Without political experience, popular comedian Jimmy Morales wins presidential election in Quatemala


A former TV comedian with no experience in government has won the run-off vote in Guatemala’s presidential election.

Jimmy Morales got more than double the votes of ex-first lady Sandra Torres, who is seen by many as part of the country’s unpopular political elite.

Mr Morales campaigned on a promise to fight graft following the resignation and arrest on corruption charges of President Otto Perez Molina last month.

Ms Torres admitted defeat once the margin of Mr Morales’ win was clear.

Mr Morales received 67.4% of the vote and Ms Torres 32.6%.

‘Common man’

Mr Morales, 46, described his victory as a “brave vote, a vote full of hope, a vote which wants to put an end to corruption”.

The presidential candidate for the National Front of Convergence (FCN) party, Jimmy Morales, drives on a motorbike during the closing rally of his campaign, in Guatemala City on 22 October, 2015
Jimmy Morales describes himself as a “common man”





He also described himself as “a common man”, adding: “I don’t have super powers nor magic and I’ve never said I do, but my heart swells with love for this nation and together we’re going to fight for her.”

Mr Morales is a well-known comedian, who for 14 years starred in a popular TV comedy alongside his brother, Sammy Morales.

In the sketches, which are often lewd and coarse, he played everything from a hapless soldier to a country bumpkin.

For one character, he donned blackface and wore a prosthetic behind, triggering accusations of racism.

Women’s and gay rights groups have also accused him of sexism and homophobia.

As his campaign manifesto was only six pages long, little is known about Mr Morales’ policies, apart from favouring low taxes and limited government.

He has been criticised for some of his more far-fetched policies which include the tagging of teachers with a GPS device to ensure they attend classes and giving each Guatemalan child a smartphone.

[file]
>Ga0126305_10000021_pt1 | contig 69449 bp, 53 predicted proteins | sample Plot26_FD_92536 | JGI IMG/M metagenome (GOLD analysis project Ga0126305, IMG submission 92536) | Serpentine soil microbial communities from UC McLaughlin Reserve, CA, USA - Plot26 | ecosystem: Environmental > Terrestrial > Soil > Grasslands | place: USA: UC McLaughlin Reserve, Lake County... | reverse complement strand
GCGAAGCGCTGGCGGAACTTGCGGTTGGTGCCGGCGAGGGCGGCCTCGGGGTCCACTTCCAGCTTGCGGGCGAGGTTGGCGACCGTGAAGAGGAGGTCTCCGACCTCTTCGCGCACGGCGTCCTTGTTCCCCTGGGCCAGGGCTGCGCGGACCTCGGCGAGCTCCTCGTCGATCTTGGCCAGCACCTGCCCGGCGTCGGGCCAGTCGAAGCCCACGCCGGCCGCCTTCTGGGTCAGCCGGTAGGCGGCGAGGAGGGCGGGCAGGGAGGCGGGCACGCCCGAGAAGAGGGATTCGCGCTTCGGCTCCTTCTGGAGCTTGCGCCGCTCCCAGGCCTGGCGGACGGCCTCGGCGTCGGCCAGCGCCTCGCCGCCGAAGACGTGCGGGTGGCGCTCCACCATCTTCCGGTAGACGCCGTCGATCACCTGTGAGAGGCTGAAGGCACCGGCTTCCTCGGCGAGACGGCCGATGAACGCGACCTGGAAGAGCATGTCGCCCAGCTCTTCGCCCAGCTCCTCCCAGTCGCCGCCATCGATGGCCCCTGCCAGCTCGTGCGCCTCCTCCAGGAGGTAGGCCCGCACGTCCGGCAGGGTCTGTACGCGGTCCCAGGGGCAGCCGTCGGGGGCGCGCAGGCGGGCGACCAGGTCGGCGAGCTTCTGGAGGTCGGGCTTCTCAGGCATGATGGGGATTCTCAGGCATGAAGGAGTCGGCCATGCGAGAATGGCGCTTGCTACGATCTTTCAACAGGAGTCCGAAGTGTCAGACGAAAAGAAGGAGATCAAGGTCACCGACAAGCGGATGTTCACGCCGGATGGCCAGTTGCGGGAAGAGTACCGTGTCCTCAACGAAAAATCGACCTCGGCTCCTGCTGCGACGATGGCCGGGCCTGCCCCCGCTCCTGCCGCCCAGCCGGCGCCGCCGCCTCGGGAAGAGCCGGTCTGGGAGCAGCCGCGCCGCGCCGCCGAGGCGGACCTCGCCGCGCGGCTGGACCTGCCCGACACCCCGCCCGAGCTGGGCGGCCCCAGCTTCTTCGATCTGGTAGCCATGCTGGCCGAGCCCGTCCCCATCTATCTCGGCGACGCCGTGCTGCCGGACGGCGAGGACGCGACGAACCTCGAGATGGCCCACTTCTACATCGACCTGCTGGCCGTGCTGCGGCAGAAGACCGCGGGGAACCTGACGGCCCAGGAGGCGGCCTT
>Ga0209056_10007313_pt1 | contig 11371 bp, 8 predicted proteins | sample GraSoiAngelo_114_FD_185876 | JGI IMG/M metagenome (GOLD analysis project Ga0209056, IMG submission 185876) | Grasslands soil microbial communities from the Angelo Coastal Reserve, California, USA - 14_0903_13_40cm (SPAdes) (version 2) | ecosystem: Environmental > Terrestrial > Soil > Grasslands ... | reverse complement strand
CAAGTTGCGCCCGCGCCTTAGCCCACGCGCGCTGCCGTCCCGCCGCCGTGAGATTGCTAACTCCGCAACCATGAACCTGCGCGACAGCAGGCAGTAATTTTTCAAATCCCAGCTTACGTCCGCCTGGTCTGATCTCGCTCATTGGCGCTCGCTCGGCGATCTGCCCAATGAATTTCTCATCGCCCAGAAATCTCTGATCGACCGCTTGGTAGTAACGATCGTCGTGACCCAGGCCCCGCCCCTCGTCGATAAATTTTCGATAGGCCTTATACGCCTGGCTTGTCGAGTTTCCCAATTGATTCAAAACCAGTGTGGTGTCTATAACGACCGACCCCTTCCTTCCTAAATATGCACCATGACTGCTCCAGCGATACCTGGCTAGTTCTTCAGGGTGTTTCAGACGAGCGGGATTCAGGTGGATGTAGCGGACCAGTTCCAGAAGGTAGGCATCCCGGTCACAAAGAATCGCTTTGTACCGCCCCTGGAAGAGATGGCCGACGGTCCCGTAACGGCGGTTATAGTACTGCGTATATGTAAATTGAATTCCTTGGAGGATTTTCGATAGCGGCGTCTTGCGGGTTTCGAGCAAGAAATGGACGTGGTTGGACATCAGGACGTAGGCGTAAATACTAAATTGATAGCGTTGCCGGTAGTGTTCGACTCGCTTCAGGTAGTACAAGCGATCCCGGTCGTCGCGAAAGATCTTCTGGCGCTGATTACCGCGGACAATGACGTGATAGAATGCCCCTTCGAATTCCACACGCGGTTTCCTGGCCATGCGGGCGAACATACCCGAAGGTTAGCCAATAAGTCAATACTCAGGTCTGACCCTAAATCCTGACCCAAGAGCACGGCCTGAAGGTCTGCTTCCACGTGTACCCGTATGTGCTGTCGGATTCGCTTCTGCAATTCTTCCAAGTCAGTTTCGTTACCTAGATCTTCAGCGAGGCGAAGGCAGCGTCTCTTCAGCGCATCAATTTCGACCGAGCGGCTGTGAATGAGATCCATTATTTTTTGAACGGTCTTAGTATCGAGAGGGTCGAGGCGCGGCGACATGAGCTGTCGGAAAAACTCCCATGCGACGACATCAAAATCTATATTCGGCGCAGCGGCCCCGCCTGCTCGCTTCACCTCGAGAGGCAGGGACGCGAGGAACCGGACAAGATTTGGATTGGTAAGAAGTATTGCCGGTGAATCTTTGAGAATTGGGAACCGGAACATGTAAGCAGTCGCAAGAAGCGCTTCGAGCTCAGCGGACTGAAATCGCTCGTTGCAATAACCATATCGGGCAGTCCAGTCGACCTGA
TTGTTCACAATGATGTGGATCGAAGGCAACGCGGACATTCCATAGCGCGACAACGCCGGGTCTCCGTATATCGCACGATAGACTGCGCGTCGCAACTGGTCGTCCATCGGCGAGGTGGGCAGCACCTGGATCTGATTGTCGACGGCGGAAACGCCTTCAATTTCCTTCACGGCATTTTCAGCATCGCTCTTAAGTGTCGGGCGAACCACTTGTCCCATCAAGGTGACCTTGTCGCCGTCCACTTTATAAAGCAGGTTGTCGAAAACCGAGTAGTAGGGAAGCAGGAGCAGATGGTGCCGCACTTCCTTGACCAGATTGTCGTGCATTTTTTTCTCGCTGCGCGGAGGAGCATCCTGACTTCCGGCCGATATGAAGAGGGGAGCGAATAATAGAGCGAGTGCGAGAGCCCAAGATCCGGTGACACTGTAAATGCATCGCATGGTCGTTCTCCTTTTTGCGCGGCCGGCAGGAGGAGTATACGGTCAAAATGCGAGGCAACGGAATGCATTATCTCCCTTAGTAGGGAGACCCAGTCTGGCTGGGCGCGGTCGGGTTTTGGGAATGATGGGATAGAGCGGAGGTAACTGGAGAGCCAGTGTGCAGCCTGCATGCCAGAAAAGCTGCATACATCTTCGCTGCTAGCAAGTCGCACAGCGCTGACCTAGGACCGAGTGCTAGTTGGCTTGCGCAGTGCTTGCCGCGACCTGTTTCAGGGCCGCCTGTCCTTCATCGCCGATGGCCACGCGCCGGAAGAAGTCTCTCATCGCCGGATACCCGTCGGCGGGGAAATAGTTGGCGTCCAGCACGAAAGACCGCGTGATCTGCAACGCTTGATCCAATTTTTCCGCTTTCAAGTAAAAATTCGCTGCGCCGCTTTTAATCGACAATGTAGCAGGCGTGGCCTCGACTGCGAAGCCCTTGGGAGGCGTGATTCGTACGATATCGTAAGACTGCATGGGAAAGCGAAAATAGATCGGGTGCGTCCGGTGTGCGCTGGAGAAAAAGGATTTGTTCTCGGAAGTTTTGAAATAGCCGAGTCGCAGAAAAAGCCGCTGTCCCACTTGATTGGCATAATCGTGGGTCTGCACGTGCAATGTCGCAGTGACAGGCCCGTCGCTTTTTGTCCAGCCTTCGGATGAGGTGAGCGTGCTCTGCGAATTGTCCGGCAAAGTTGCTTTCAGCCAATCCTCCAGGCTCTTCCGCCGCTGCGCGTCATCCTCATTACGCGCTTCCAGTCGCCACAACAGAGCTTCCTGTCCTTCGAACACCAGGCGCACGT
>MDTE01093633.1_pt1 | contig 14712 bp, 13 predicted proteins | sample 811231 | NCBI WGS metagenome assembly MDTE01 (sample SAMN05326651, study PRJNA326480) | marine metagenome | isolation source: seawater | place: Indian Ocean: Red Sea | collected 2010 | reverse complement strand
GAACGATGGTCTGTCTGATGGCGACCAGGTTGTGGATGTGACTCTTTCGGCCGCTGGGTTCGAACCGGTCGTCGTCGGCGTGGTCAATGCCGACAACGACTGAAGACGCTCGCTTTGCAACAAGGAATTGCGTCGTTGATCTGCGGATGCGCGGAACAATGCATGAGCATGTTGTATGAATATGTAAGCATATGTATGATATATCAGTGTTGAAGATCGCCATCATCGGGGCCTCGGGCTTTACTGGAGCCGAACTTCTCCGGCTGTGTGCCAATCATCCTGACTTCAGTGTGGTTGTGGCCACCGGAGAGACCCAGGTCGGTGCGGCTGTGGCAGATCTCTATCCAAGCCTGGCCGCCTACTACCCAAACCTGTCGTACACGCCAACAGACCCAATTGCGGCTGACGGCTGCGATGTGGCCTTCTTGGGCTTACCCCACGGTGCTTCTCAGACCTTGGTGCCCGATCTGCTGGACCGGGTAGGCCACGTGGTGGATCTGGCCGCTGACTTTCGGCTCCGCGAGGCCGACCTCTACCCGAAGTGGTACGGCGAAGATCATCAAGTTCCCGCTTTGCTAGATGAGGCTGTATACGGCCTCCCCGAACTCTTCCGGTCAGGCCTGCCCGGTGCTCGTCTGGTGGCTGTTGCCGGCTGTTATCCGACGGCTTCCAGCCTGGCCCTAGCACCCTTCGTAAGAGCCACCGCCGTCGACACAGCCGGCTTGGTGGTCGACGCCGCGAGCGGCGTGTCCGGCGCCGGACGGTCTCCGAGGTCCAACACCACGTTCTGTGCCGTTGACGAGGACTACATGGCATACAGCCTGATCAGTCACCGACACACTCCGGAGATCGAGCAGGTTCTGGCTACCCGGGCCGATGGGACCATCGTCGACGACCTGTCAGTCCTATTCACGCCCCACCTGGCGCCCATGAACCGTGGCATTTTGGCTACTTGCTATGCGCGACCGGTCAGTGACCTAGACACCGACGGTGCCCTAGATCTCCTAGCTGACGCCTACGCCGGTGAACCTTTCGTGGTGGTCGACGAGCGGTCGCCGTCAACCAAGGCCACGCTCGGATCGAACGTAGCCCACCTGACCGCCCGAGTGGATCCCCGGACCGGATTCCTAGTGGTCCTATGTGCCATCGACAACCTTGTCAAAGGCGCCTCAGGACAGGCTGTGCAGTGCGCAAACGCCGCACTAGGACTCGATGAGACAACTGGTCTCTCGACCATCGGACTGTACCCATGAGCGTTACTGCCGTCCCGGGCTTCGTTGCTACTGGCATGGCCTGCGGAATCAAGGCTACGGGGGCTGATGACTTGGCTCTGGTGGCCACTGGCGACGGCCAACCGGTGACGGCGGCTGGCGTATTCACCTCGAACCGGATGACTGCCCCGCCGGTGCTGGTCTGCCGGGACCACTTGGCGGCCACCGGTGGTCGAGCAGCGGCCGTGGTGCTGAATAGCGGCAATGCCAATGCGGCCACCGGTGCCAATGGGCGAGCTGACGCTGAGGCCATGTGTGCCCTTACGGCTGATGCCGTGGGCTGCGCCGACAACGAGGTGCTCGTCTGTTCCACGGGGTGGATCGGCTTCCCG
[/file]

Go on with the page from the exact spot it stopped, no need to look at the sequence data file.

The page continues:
Fresh start

Many voters said they were drawn to Mr Morales because he represented a fresh start and promised to fight against graft.





Otto Perez Molina attends a third hearing on corruption allegations that led him to resign in Guatemala City on 8 September, 2015.
Otto Perez Molina stepped down last month amid corruption allegations

The campaign was conducted against the backdrop of a widening corruption scandal which led to the resignations of the vice-president and the president.

Both deny involvement in a scheme which saw business people pay bribes to evade customs charges.

Ms Torres, who ran government social programmes when her ex-husband Alvaro Colom was president between 2008 and 2012, failed to inspire the confidence of voters, who saw her as too closely linked to Guatemala’s old political elite.

“We were tired of the same faces of people who get rich off our money,” a supporter of Mr Morales told Reuters news agency.

Sandra Torres smiles as she pose for photos with a child after casting her vote in Guatemala City on 25 October, 2015.
Sandra Torres was in charge of the government’s social programmes when her then-husband was president

Mr Morales now faces a difficult task as his National Convergence Front (FCN) will have just 11 out of 158 seats in the next Congress.






The two candidates

A ballot marked for Jimmy Morales is counted by electoral workers at a polling station during the presidential runoff election in Guatemala City on 25 October, 2015
Jimmy Morales got more than double the votes cast for Ms Torres

Jimmy Morales:

  • An evangelical Protestant who is against abortion, same-sex marriage and legalised drugs
  • Argues that his lack of experience is a virtue because he can make a completely fresh start when he comes into government
  • His National Convergence Front party has deep ties to the military, which played a brutal role in Guatemala’s 1960-1996 civil war
  • Grew up in a poor family and has a degree in business administration
  • Appeared in a comedy sketch show with his brother Sammy for 14 years

Sandra Torres:

  • A Roman Catholic, she oversaw Guatemala’s social programmes when in government and has a reputation for being a shrewd political operator
  • Was disqualified from being a candidate in the 2011 presidential election
  • Divorced President Alvaro Colom in 2011, when his term was coming to an end
  • Said her priority in government would be to form a team of intelligence officers to fight corruption
  • With a degree in communication studies, she is renowned for her strong personality and is popular in poor rural areas

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